Limestone gives way to gritstone down this dale and this substantially alters the character of the historic landscape one end from the other. As in other parts of the National Park, the open limestone uplands of the northern part of the area have been utilized from very early times. Neolithic and Bronze Age flints have been collected over the years on ground above Grassington and there are also several Bronze Age burial cairns along with extensive Iron Age field systems in the same area. The farmland of Lower Wharfedale becomes increasingly productive the further south it gets, ending up with the Bolton Abbey estate, once centre of a huge Medieval monastic estate, now belonging to the Duke of Devonshire. Bolton Priory came to own the Norman hunting forest of Barden. Here large cattle farms or vaccaries began to develop during the Medieval period, based on the original forest lodges from which the Norman hunting forest was administered. Elsewhere in the valley, both monastic granges and feudal estates established in Norman and even pre-Norman times, grew into small villages or remained as isolated farms. Their residents grew crops on land that today is almost exclusively given over to sheep and cattle. This has helped fossilize the Medieval field systems on the valley sides with their characteristic terraced strip lynchets.
By the 17th century, cattle had become more important than arable crops and farmers and landowners grew wealthy supplying meat on the hoof to the towns of Craven and beyond. They rebuilt their homes in stone and educated their sons in newly endowed grammar schools. Spare money also went to built bridges and almshouses for the benefit of whole communities.
The gritstone uplands above Grassington and Hebden were far less productive agriculturally, but they made up for this with the discovery of lead ore. There was lead working at nearby Greenhow from Roman times and the Medieval monastic estates took their share, but the industry really took off in the 18th and 19th centuries when large numbers of people were employed in the mines, smelt mills and dressing floors at Yarnbury and on Grassington Moor. The mineral rights here were held by the Duke of Devonshire, and he provided the capital investment that allowed the mines to flourish, building a large smelt mill and providing vital drainage systems for the deep mines.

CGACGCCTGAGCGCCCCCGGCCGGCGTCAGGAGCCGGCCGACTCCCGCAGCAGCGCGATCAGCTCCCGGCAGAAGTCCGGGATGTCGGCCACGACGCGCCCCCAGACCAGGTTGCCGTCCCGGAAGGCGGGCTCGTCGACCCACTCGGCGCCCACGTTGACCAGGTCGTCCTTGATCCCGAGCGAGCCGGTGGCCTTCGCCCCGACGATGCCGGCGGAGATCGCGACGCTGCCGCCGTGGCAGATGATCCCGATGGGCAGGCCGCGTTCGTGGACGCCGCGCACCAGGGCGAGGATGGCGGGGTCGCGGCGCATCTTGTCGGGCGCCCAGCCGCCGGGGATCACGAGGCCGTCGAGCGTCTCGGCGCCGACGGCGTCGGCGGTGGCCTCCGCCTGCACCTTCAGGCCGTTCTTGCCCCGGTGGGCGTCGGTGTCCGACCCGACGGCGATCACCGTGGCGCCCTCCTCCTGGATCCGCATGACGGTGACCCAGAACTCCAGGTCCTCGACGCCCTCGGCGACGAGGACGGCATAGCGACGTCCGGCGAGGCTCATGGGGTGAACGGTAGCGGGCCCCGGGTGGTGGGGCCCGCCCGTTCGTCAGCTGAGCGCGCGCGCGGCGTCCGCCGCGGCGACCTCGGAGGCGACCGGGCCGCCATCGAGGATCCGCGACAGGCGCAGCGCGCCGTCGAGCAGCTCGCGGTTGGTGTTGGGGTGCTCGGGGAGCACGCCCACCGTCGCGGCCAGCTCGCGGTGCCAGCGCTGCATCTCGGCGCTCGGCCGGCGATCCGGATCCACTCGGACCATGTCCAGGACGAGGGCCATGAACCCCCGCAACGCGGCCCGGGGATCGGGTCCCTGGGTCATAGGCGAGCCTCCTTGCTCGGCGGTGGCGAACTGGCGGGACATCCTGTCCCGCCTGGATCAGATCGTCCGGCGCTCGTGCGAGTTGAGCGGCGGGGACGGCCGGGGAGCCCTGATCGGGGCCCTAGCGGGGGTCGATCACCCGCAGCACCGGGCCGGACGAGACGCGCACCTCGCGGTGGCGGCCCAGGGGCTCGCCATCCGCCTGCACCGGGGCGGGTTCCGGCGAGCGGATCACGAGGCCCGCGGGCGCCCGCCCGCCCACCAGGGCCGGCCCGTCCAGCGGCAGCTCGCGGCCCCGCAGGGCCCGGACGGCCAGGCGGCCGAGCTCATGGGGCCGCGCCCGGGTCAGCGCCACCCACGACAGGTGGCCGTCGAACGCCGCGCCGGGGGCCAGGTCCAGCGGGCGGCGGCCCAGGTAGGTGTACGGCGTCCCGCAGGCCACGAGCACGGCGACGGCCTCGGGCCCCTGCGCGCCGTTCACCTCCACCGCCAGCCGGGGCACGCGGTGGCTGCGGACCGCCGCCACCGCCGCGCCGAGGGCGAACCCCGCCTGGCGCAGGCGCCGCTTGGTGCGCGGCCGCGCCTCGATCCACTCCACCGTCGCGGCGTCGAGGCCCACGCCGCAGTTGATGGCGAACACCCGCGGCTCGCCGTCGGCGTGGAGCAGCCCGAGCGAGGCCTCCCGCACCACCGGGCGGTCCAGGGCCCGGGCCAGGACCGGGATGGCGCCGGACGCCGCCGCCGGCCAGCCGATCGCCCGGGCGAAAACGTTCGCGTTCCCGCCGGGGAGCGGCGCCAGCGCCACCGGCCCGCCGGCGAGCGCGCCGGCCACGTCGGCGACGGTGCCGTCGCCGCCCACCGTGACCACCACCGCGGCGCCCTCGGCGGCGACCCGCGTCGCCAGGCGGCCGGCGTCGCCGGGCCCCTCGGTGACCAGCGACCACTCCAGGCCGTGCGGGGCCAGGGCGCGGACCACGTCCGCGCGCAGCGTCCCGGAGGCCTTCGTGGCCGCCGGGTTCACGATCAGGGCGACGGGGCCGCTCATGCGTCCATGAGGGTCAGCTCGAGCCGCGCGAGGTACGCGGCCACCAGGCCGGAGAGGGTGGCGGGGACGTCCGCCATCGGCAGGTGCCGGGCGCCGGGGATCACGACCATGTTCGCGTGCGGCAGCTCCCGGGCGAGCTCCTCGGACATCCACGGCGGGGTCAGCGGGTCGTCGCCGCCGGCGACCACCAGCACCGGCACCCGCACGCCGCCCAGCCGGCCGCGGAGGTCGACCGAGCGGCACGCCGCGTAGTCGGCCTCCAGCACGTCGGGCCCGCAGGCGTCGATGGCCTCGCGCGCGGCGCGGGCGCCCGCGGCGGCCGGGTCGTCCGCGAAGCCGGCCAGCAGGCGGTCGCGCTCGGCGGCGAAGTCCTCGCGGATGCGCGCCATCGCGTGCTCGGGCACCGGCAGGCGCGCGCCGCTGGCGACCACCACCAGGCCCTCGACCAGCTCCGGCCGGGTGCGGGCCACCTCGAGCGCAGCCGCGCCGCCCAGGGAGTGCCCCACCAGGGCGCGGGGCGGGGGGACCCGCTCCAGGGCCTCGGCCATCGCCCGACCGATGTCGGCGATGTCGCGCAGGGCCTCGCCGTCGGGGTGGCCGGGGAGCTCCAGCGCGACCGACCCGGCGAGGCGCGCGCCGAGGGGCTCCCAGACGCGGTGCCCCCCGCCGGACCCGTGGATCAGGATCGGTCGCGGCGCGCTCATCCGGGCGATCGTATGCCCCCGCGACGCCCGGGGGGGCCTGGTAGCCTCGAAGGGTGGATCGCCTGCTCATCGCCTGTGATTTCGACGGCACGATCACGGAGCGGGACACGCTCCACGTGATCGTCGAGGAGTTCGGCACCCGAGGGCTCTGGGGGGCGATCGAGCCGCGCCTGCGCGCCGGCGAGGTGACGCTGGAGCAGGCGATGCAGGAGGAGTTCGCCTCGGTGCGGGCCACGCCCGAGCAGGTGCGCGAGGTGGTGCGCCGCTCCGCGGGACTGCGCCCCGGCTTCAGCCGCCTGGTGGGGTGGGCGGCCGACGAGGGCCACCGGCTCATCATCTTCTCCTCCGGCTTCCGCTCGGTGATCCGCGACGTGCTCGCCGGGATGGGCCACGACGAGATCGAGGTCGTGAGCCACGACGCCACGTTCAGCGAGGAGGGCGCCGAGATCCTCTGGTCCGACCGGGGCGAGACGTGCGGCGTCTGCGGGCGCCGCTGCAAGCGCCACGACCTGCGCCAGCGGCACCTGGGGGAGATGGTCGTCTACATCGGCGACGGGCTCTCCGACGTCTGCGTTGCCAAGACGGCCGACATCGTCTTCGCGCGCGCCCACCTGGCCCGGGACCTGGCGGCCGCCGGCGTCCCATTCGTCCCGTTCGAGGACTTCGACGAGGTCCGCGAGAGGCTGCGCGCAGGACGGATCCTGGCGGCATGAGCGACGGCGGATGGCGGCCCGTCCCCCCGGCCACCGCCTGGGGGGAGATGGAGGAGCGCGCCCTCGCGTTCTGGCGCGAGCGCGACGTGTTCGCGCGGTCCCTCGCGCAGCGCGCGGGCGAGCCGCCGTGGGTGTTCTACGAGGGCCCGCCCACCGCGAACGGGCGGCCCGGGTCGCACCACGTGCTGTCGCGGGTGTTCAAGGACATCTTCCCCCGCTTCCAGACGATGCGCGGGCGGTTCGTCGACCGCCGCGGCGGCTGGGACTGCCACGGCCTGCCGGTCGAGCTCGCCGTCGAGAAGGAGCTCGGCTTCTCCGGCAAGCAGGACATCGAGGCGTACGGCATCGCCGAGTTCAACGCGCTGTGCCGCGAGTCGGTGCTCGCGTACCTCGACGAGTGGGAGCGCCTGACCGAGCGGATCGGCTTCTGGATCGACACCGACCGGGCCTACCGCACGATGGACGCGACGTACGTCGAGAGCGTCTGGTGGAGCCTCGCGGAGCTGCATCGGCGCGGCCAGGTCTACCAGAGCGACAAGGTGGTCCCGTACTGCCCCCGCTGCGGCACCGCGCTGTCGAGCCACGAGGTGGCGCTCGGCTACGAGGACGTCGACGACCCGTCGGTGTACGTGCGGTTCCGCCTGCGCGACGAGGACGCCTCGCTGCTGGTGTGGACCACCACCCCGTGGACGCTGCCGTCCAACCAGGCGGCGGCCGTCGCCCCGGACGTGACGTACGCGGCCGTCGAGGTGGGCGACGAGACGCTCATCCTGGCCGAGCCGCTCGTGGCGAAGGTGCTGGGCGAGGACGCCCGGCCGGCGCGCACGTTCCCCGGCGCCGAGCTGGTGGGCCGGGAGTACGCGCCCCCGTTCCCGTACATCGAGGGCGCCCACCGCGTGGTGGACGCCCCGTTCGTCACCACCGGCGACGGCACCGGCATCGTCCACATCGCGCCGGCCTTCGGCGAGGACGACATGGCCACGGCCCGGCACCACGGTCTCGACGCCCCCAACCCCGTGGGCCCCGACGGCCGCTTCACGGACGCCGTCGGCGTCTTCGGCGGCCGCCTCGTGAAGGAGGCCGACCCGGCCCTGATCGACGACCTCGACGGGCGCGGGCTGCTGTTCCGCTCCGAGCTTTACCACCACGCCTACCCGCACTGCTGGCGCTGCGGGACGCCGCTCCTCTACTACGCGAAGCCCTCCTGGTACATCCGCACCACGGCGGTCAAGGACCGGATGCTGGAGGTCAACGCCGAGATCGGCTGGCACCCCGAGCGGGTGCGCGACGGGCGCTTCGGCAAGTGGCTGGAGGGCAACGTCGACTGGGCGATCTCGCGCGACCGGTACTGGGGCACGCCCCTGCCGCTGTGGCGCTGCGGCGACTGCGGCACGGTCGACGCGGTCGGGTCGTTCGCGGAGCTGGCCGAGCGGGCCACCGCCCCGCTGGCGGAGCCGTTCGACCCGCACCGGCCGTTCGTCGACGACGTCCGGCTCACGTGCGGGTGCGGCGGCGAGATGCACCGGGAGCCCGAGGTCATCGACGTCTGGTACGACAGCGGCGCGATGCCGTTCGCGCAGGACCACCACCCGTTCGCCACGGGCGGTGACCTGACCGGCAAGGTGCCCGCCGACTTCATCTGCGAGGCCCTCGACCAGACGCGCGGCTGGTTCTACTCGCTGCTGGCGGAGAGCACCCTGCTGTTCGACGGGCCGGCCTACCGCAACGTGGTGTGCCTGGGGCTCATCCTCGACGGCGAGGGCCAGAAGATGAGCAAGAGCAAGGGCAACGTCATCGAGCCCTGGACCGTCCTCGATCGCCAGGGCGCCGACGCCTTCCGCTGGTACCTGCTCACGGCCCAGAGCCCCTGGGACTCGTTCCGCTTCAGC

Other 18th and 19th century businessmen invested in cotton mills in the villages of Lower Wharfedale employing at times even more people than worked in the lead mines. Villages close to industrial towns like Skipton became even more industrialised themselves. Embsay for instance had several cotton mills one of which became a large tannery in the early 20th century. The high rainfall on the hills has been harnessed by industrial towns even further south such as Bradford who had reservoirs built on Barden Moor in the late 19th century.
By the time the railway arrived at Threshfield in 1909 the lead industry had finished and nearly all the cotton mills were in terminal decline. Instead, the railway brought the economic benefit of both commuters and tourists. Grassington and the whole of Lower Wharfedale became a much loved holiday destination with special facilities being provided in every village. The 20th century also saw new homes built for the wealthy eager to live in such a picturesque setting, Parcevall Hall and its gardens are an outstanding example. With more and more people wanting to live in the area, house prices are now far beyond the means of the local population and there is constant development pressure on land and farm buildings in villages.
Barden Tower – once a hunting lodge in the Forest of Barden, now part of the Bolton Abbey estate. See the estate website for visitor information
Burnsall carved stones – evidence for a 9th and 10th century AD Anglo-Scandinavian estate at Burnsall. A small exhibition featuring the stones is in preparation  at Burnsall church. For visitor information search on the Yorkshire Churches website